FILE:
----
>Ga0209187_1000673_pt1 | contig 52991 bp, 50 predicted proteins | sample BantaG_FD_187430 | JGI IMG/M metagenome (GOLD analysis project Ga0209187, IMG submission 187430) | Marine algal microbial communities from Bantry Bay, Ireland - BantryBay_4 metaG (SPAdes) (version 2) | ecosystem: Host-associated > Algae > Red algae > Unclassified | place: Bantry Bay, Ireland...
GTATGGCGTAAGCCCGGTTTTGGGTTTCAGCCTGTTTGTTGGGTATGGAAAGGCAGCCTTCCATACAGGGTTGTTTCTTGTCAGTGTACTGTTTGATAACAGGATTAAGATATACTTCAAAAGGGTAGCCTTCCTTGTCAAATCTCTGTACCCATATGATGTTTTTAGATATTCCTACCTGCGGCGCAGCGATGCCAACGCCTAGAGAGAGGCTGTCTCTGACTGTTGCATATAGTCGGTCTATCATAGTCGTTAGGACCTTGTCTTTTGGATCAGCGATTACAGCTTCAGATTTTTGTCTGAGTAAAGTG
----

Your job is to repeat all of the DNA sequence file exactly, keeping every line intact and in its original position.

>Ga0209187_1000673_pt1 | contig 52991 bp, 50 predicted proteins | sample BantaG_FD_187430 | JGI IMG/M metagenome (GOLD analysis project Ga0209187, IMG submission 187430) | Marine algal microbial communities from Bantry Bay, Ireland - BantryBay_4 metaG (SPAdes) (version 2) | ecosystem: Host-associated > Algae > Red algae > Unclassified | place: Bantry Bay, Ireland...
GTATGGCGTAAGCCCGGTTTTGGGTTTCAGCCTGTTTGTTGGGTATGGAAAGGCAGCCTTCCATACAGGGTTGTTTCTTGTCAGTGTACTGTTTGATAACAGGATTAAGATATACTTCAAAAGGGTAGCCTTCCTTGTCAAATCTCTGTACCCATATGATGTTTTTAGATATTCCTACCTGCGGCGCAGCGATGCCAACGCCTAGAGAGAGGCTGTCTCTGACTGTTGCATATAGTCGGTCTATCATAGTCGTTAGGACCTTGTCTTTTGGATCAGCGATTACAGCTTCAGATTTTTGTCTGAGTAAAGTG